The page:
Black History Month Alumni Spotlight: Charlotte Crawford
Charlotte Crawford, external link, opens in new window is a Master of Professional Communication (MPC) graduate who works at Sampler, external link, opens in new window as its Content Marketing Specialist. Her Major Research Paper (MRP): "Technology Producers’ Use of Language and Discourse To Shape and Reinstate Anti-Black Global Realities: An Analysis of Amazon’s Facial Recognition Technology" speaks to the ways in which Amazon’s responses to allegations of racial bias in its facial recognition technology (FRT) supports societal mechanisms of anti-Blackness. Further, Crawford discusses her perspective on Black History Month (BHM) and provides advice to other Black communications professionals. Crawford recently presented her MRP research as a panelist at York and Ryerson University’s Critical Race and Media Studies Symposium. She will also be presenting her research in late March as a guest lecturer at California State University. Please look for her MRP in Ryerson’s Digital Repository, opens in new window in the coming weeks.
What inspired you to choose your MRP topic?
Through my work with my supervisor Dr. Shana Almeida, I realized how pervasive and dangerous the societal conception of technology as politically neutral or objective really is, and how much technology corporations’ communications play a role in allowing the idea to persist in our world today. As Sayfia Noble (2018) points out, what is not often represented in governing discussions of technology is how the financial interests of technology corporations like Amazon directly influence and determine technological development and knowledge formation.
We know from Stuart Hall (1997) that communications from those with perceived authority in society or an industry are a primary site of meaning and knowledge for members of that group. It is also important to note that FRT is not just a nonconsequential piece of technology; rather, it is used in an artificial intelligence (AI) pipeline that can not only convict someone of a crime and put someone in jail, but can also determine future employment, housing and travel opportunities. I believe it is absolutely imperative we further investigate how technology producers contribute and reinstate racially-biased and anti-Black realties as natural or normal through their technology production and communications.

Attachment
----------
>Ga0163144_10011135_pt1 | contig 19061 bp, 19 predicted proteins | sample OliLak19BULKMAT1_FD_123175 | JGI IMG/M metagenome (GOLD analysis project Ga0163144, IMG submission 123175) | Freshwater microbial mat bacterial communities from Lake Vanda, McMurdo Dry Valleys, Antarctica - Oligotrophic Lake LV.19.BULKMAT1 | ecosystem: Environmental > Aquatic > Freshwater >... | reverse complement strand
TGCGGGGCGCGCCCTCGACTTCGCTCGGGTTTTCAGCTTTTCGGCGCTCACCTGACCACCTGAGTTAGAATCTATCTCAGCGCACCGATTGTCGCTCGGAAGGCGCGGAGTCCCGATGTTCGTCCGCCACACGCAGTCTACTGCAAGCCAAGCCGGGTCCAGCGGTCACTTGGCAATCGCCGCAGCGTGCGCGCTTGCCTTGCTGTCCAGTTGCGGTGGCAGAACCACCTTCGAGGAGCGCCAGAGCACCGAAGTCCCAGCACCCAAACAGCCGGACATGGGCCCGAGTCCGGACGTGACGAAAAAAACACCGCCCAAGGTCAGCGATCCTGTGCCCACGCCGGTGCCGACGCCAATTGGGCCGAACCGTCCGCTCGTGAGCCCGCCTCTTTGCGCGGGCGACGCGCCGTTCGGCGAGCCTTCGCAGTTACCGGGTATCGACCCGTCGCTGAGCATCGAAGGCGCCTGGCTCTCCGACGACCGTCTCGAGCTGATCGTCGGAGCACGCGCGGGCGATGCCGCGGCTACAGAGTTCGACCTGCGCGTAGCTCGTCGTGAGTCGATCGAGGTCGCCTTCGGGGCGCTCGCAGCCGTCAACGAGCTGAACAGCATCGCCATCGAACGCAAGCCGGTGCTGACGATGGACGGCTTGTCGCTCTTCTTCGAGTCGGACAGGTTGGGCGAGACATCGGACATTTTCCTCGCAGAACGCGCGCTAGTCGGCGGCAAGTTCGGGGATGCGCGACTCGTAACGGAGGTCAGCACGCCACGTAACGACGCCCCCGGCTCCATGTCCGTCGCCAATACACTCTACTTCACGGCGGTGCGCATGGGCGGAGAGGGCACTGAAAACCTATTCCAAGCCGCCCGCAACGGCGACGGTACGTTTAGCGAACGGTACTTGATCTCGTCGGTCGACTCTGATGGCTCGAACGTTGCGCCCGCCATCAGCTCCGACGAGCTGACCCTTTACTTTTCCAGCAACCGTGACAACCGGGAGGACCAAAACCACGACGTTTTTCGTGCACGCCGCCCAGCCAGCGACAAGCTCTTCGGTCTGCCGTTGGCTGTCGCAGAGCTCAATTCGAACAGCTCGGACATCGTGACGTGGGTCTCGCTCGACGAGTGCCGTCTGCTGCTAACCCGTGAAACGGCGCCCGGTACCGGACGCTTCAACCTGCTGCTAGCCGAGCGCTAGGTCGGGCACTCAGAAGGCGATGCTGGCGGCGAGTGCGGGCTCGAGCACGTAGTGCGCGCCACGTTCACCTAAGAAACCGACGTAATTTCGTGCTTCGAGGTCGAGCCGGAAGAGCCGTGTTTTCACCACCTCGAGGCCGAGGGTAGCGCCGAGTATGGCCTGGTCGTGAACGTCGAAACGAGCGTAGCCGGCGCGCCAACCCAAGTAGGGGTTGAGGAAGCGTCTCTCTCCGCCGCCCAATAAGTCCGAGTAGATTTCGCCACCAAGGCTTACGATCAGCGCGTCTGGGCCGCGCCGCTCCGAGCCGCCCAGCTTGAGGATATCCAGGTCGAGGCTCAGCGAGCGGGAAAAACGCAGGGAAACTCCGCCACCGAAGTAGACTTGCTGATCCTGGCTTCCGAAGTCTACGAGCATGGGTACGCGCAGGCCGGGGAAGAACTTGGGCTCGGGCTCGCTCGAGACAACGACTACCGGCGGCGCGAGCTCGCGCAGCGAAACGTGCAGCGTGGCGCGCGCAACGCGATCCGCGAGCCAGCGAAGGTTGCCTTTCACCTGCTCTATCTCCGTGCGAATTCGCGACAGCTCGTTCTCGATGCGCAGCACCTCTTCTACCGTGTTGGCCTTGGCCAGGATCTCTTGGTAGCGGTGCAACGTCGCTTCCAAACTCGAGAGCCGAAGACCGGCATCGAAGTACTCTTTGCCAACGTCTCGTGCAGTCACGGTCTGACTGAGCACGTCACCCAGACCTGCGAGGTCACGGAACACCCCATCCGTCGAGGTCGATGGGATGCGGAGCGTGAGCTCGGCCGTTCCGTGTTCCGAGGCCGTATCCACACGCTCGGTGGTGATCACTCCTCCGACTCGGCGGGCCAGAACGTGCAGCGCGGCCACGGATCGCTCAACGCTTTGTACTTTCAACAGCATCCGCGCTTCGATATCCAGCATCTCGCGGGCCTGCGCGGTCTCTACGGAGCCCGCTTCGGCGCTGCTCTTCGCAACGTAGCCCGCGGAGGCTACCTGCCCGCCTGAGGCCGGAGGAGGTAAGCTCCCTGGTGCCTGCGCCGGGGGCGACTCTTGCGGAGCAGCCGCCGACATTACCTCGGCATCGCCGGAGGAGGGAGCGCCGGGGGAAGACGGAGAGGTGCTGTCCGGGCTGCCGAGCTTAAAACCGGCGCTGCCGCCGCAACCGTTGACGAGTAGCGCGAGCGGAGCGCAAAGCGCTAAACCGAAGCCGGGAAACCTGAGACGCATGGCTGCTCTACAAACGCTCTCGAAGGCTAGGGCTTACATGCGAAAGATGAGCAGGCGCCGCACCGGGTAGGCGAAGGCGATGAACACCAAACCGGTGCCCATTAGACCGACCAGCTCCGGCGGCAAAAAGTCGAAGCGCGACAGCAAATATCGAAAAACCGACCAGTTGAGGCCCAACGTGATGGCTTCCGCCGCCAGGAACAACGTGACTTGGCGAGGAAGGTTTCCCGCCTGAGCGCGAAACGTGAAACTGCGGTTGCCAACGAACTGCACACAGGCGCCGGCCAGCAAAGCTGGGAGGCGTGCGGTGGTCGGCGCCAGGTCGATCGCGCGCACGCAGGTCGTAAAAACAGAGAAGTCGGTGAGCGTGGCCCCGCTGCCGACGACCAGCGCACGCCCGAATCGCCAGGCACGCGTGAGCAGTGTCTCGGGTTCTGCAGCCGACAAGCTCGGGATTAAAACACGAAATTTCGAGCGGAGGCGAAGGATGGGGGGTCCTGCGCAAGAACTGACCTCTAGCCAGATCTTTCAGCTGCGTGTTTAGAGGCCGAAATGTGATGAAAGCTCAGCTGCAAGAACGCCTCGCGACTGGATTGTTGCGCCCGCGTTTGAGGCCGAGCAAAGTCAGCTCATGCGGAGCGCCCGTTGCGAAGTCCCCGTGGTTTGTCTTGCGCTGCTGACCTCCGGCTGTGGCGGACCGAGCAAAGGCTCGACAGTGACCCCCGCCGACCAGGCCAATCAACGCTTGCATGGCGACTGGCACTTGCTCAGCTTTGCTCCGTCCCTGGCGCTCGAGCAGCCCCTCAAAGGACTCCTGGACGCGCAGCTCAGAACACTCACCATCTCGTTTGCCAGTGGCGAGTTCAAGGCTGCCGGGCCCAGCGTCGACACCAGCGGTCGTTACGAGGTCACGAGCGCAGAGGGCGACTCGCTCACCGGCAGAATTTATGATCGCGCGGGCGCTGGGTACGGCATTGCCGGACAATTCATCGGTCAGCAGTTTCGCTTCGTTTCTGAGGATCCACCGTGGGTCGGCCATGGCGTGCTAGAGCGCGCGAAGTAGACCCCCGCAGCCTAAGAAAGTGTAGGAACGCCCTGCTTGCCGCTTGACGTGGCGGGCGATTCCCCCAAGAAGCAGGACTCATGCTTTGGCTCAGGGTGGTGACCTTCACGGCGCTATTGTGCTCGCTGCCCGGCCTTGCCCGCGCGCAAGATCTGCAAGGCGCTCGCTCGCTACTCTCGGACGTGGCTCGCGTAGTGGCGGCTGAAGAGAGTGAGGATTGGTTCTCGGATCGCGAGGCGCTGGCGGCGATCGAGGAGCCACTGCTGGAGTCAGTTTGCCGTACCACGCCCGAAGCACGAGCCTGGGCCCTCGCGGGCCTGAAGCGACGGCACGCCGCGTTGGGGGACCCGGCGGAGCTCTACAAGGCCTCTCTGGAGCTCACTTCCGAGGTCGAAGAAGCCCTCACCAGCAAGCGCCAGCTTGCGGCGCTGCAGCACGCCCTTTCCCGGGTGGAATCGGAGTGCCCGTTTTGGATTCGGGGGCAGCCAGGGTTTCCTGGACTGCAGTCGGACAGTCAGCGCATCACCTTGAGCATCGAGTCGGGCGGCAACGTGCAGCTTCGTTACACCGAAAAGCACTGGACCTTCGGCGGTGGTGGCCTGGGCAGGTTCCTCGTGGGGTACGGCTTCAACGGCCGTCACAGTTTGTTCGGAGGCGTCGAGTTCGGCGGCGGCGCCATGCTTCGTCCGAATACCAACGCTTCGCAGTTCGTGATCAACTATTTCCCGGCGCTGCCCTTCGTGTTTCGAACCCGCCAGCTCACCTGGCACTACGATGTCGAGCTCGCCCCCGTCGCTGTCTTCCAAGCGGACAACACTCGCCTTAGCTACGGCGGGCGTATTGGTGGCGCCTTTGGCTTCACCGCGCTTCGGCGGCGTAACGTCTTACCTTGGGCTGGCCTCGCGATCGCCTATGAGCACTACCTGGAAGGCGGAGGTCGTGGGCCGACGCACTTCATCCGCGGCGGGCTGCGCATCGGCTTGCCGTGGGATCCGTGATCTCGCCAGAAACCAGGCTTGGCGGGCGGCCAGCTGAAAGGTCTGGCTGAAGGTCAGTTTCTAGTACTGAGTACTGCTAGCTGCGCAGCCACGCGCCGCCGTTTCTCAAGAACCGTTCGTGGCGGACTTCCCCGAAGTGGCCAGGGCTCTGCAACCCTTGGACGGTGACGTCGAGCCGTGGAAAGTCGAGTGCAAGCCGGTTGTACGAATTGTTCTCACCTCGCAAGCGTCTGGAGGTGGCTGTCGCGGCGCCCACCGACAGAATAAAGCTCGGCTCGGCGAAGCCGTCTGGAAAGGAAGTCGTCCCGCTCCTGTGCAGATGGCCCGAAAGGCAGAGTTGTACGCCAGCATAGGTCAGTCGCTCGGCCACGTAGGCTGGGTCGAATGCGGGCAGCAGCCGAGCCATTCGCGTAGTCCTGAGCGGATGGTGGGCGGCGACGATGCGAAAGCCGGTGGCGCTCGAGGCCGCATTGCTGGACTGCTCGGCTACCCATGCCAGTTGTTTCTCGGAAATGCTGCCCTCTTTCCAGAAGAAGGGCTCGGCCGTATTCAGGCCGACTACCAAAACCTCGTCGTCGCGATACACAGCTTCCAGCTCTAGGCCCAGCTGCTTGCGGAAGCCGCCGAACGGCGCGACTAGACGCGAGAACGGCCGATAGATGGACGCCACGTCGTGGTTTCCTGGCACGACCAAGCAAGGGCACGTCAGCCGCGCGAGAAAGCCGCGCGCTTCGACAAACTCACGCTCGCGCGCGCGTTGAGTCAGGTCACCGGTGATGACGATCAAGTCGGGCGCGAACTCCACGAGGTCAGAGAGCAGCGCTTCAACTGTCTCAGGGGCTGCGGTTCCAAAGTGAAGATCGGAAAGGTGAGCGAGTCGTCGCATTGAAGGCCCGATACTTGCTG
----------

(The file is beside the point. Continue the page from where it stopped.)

What are the key findings of your research?
My study involved a critical discourse analysis (CDA) (Fairclough, 2015) of Amazon’s general description, external link, opens in new window of Rekognition (its FRT) and its specific response, external link, opens in new window to the ACLU’s 2019, external link, opens in new window allegations of racial bias and anti-Black racism in the development and application of Rekognition within law enforcement. I discovered the examined communications from Amazon work to erase and silence claims of racial bias and anti-Black racism in FRT from the ACLU in cases like Robert Williams, external link, opens in new window.
Amazon uses a range of metaphors that minimize the detrimental impact of FRT on Black communities and appeals to North American historical and dominant narratives around law enforcement as innately good and Black people as naturally felonious throughout the FRT communications I examined. Further, Amazon never acknowledges the widely-documented anti-Blackness that persists in North American law enforcement practices and policy nor the proven racial bias of FRT that is widely discussed in FRT literature. As most members of the public do not know much about FRT, Amazon holds perceived technological and FRT authority. That said, through privileging certain experiences and narratives and minimizing others Amazon effectively erases the experiences of those who experience anti-Black racism through the use and development of Rekognition.
Amazon additionally enables what I coined as discourses of racial neutrality, in which a corporation positions itself as outside of, beyond, and/or immune to racially-biased and/or anti-Black relations of power. This combined with the dominant conception of technology as neutral, allows Amazon to deem any proven racially-biased FRT outcomes as a “glitch in the system” that has nothing to do with race. In doing so, I argue Amazon contributes to the large-scale project of reinforcing who holds power in North America and who does not.
What advice would you give to other Black communications professionals?
Know your worth; and don’t let anyone tell you differently.
What does Black History month mean to you?
Black History Month feels bittersweet to me every year. Don’t get me wrong, I am so proud of the achievements of my community worldwide, but I do aspire for everyday material where Black people are recognized, celebrated, and compensated for their ideas, work, and talent outside of a short, designated month. Black scholars’ and leaders’ contributions continue to be essential to the success of communications, technology, and other fields. Black history should never be regarded as a separate field of interest, but rather as an integral part of our collective pasts, presents, and futures.
Fairclough, N. (2015). Language and Power: Third Edition. Routledge.
Hall, S. (1997). Representation: Cultural Representations and Signifying Practices. Sage Publications.
Noble, S. U. (2018). Algorithms of oppression: How search engines reinforce racism. New York University Press.